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      1. I concur. Such a change will require a huge shift in thought and attitude, and this is nearly impossible with our varied communities, many of them have vested interests in maintaining the status quo, and are even proud of it!

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  7. Rajasthan is one of the best places in India for travel….. Lovely photos with crisp description made this a wonderful post…. The cast system is a curse of India and still haunting us… Really a sad part of our culture……

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    1. My Rajasthan trip was full of incredible highs and lows, something that I have never experienced in any other place. In a way it has been my best trip and worst trip ever and also taught me that travel is not just about seeing things and enjoying. It is also about looking at a world that is familiar and alien at the same time and one that tested my patience and (non) judgemental attitude.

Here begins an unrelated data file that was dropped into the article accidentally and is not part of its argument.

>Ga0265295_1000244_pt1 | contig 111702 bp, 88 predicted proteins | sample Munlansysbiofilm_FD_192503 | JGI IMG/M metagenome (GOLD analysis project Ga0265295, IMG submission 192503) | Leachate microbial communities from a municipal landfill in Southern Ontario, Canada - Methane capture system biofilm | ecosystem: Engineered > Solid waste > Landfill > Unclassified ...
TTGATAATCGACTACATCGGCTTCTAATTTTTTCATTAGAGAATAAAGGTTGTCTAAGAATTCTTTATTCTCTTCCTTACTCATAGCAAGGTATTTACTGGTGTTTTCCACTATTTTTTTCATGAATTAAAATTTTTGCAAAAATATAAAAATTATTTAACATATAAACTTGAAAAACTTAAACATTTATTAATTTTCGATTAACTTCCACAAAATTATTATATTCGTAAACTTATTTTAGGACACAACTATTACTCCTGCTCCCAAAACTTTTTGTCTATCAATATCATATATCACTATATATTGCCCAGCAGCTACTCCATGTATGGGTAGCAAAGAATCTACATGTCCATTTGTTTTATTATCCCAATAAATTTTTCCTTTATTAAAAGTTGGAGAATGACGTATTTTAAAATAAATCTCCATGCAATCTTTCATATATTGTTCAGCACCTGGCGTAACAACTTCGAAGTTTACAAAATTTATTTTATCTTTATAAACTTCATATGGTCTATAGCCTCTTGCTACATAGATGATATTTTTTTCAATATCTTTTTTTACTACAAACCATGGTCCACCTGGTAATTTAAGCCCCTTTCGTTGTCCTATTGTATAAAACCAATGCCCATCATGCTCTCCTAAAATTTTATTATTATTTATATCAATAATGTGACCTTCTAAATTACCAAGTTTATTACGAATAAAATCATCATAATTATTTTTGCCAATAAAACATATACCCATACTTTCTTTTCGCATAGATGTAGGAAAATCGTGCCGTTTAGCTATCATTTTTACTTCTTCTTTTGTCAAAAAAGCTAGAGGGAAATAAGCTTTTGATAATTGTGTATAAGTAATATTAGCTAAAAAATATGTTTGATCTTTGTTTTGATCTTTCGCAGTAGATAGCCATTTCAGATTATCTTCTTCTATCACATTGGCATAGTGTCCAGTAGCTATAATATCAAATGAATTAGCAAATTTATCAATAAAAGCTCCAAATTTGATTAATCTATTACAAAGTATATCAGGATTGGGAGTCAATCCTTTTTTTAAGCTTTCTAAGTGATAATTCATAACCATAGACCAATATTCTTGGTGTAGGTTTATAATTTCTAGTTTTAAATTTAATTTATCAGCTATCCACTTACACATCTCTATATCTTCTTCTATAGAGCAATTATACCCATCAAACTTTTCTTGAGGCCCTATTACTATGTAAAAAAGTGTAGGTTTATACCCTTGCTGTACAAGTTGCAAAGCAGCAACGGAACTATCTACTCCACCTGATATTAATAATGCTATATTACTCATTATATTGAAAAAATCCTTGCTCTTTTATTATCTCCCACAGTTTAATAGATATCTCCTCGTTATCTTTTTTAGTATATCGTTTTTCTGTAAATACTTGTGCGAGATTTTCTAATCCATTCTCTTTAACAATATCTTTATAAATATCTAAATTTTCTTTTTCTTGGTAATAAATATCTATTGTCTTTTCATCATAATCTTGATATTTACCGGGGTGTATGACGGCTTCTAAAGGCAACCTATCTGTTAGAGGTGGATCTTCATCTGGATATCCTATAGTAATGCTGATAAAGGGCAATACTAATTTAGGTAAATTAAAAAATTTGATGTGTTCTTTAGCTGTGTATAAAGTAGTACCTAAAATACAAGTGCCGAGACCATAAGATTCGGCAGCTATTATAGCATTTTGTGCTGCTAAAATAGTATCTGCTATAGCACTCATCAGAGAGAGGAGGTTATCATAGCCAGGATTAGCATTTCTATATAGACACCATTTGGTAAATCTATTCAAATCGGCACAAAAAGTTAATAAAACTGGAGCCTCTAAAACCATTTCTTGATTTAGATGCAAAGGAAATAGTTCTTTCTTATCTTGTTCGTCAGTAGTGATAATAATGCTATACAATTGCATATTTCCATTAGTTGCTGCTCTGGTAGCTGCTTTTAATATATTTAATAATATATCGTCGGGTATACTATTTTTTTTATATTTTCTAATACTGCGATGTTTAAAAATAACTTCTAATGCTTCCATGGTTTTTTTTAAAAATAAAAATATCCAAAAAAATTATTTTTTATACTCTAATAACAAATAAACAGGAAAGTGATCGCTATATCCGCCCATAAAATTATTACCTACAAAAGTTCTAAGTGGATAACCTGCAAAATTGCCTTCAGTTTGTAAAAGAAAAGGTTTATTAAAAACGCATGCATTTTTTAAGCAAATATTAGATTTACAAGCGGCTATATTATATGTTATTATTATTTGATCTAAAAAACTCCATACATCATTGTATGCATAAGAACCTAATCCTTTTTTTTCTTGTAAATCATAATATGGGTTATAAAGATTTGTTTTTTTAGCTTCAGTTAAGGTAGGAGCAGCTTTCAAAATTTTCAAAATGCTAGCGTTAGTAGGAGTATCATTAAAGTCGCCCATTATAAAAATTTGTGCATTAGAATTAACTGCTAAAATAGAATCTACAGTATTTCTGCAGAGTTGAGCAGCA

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  8. Hmm! Disquieting post. How true that large pockets of our country still cling to all that is negative in Hinduism when all the positives are being progressively jettisoned by all of us.

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  9. It’s good to see the writer’s block is no more. Every culture carries in it elements that will cause future generations to hang their heads in shame. What is important is to learn from these mistakes. I am sure, even in Rajasthan the winds of change are blowing, so slowly that we can’t see it. But they’re blowing for sure. Take heart, Sudha!!